Once the system has chosen the best path around obstacles such as military airspace zones, it displays this route to the pilot. ‘It would be particularly useful in search-and-rescue operations in mountainous terrain, where the pilot has to fly as low as possible to search, but does not want to hit obstacles such as pylons.’
But Noah can also go a step further. AgustaWestland is using its experience in making helicopters to feed information on the capabilities of each aircraft into the system, says Fergus Crawford, principal engineer. ‘We are moving towards more sophisticated flight path guidance, which is more intelligent and flies more realistically,’ he says.
As well as knowing what obstacles must be avoided, the system would also be aware of the particular helicopter’s capabilities in certain weather conditions. ‘Noah might say: OK, we need to fly to this destination by this route, and tell the pilot he or she has to change velocity, height or attitude in order to get there.’
Having developed a system that is able to plan its own routes despite bad weather conditions, rather than simply following a flight plan, it would be just a short step to using autopilot to fly the aircraft itself, says Prof Chris Harris, who was involved in the early stages of the research project at Southampton University. ‘My personal view is that pilots should not be flying the aircraft, it should be an autopilot system,’ he says.
As well as reducing short-term demand for air travel, September 11 sparked a great deal of interest in avionics systems capable of overriding a pilot’s commands and flying around buildings. This can be done, says Don Bateman, chief engineer for flight safety systems at Honeywell. But technology is more likely to be of benefit in preventing pilots from making mistakes and flying into terrain such as mountains, he says. ‘If you want to make an aircraft resistant to flying into a mountain, water or a building, you simply make limits on the system’s controls to resist that. So a pilot could fly anywhere else they want to go, but not into that area.’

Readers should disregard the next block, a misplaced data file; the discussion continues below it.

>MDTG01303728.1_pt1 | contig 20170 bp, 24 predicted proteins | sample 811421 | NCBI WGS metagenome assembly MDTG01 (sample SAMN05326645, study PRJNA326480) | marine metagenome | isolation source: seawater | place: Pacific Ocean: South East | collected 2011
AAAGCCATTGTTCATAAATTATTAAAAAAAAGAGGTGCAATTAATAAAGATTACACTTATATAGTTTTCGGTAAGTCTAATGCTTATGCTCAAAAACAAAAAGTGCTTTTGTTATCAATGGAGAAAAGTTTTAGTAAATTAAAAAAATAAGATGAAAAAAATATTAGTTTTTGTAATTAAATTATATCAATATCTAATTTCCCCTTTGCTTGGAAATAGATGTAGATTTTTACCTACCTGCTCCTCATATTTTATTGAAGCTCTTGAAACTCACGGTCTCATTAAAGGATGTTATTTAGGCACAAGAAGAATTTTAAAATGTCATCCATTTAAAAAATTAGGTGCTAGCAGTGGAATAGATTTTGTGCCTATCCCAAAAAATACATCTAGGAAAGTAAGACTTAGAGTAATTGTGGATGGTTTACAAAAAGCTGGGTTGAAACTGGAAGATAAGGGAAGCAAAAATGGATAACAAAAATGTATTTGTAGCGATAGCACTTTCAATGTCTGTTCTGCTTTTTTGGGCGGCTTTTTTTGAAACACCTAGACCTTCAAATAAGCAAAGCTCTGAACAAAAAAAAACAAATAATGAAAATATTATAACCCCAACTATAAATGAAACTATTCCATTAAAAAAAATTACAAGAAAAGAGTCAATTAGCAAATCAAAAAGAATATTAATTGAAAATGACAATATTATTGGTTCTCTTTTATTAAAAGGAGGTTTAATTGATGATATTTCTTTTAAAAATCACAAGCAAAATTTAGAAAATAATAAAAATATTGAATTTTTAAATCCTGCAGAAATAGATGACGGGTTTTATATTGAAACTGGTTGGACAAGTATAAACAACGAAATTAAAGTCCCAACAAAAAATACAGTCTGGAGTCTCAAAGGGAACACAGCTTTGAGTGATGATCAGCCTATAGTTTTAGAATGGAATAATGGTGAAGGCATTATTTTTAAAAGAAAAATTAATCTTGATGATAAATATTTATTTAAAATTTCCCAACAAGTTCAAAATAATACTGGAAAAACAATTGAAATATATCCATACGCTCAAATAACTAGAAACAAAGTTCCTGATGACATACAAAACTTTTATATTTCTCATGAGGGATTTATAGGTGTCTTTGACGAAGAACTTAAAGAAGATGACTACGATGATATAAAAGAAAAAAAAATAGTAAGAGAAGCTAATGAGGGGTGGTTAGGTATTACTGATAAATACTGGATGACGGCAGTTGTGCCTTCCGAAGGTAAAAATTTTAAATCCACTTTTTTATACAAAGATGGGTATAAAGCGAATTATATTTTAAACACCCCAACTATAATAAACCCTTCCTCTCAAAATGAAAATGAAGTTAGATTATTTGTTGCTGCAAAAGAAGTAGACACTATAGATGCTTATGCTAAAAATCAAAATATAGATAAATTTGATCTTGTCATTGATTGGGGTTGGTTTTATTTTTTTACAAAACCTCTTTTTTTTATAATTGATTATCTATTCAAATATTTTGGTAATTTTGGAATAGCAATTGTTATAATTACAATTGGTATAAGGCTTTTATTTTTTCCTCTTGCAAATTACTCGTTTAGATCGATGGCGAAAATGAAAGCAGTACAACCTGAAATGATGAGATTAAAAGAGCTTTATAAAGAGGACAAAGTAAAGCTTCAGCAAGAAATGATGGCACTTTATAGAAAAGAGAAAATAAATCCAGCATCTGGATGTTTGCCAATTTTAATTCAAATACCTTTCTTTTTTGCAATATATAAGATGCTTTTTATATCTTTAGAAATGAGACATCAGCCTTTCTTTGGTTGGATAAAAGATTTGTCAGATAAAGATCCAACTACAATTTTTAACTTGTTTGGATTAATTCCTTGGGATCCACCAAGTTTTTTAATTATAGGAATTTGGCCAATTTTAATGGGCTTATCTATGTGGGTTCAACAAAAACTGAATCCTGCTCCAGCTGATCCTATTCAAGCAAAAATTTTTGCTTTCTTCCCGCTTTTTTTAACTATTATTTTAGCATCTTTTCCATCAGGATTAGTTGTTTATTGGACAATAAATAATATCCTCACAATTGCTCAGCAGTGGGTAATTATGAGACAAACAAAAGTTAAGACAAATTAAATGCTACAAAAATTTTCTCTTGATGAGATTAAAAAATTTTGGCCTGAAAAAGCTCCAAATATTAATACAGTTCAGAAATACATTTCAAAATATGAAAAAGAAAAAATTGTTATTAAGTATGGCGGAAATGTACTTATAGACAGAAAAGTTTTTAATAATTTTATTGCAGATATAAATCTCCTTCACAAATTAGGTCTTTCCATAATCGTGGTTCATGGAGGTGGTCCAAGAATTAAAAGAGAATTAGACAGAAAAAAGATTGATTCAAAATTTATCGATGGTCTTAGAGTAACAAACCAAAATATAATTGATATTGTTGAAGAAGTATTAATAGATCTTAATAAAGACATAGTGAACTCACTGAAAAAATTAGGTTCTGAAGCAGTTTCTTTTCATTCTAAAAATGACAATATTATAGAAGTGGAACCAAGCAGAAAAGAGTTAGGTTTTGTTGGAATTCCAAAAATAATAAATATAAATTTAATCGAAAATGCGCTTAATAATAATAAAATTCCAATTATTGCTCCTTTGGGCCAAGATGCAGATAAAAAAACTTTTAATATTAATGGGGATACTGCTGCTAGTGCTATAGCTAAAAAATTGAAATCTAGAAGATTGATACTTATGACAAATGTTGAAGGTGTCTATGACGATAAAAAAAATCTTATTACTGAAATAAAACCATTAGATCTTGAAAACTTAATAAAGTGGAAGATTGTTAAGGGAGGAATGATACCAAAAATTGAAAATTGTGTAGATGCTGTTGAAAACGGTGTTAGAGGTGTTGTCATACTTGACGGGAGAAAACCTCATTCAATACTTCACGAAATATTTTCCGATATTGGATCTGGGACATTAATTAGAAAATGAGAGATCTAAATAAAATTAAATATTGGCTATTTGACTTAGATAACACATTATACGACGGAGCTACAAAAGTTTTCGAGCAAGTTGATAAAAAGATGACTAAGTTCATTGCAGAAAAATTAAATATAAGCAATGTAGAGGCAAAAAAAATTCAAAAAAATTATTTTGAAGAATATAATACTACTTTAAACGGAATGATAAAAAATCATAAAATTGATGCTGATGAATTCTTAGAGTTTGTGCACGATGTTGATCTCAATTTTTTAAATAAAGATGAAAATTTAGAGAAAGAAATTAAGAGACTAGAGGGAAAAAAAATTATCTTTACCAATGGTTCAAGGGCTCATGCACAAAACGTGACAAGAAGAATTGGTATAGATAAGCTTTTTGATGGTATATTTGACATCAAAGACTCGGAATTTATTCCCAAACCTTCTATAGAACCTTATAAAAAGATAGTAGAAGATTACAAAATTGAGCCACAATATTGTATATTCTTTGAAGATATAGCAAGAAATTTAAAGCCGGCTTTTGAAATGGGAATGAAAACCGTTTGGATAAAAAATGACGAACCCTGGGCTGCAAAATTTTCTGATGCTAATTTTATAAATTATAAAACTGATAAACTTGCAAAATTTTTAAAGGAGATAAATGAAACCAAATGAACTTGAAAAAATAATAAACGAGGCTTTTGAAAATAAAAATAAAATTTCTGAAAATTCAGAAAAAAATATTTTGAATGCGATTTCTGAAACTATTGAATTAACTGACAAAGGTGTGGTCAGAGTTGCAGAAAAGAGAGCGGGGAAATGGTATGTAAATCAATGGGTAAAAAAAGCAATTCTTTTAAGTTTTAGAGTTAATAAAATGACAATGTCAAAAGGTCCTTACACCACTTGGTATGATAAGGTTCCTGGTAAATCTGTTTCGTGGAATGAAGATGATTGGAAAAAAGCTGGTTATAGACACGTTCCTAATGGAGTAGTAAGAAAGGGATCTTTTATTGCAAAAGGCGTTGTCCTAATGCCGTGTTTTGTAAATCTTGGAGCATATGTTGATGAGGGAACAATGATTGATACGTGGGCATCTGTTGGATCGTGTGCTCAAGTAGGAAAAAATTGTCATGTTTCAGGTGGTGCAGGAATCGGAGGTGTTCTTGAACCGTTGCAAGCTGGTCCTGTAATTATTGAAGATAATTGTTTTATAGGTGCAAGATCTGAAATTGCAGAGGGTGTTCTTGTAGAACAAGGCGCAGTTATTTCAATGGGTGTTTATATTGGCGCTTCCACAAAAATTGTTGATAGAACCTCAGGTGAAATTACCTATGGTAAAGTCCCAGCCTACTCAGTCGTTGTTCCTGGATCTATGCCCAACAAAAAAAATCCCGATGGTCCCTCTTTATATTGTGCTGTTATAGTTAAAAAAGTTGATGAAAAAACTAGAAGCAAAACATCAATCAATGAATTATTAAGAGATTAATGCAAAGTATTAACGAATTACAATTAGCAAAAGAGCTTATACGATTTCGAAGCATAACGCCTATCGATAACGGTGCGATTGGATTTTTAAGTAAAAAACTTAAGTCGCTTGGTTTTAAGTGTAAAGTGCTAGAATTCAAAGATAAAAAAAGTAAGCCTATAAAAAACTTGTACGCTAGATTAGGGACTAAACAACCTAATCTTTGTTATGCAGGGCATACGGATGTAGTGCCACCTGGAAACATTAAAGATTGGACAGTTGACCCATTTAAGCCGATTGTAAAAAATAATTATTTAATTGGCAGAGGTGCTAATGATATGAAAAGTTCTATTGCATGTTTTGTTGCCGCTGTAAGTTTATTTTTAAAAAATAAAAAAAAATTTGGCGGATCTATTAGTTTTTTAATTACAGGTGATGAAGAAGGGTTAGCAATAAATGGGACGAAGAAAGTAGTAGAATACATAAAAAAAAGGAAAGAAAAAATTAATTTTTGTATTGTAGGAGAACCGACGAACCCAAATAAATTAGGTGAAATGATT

Honeywell is developing displays capable of detecting and highlighting the aircraft’s altitude in relation to local terrain. With its Enhanced Ground Proximity Warning System, if the aircraft is flying at a normal height above the ground, the display will not show anything, but if it dips slightly low, the display will change to a dot matrix of green, and then yellow. ‘If the aircraft continues to decrease in altitude, the display will change to an intensive dot matrix of red, and then become a solid yellow as a warning. That is very powerful: if a pilot saw it, they would know instantly that something was wrong,’ says Bateman.
As well as warning the pilot, the technology could take action to ensure the aircraft is not flown into the ground, he says. ‘We do not want to surprise the pilot, but we have had accidents where despite advance ground proximity warnings the pilot has done the wrong thing, when they have become confused by what they have seen. So if there was a warning and the pilot did not respond, the aircraft would resist.’
The company is also working on displays to improve the crew’s awareness of precisely where the aircraft is, if they cannot see easily due to darkness or bad weather.
But however much technology is installed on an aircraft, where there is a human element involved there is always the risk of error. Pilots make mistakes because they get tired and bored, or stressed and confused.
And with air traffic set to increase again over the next few years following its recent slump, a rise in the number of pilot errors, with potentially fatal consequences, will inevitably follow. The idea of an autonomous aircraft might seem outlandish now, but in years to come we might be equally nervous about boarding a flight that is piloted manually.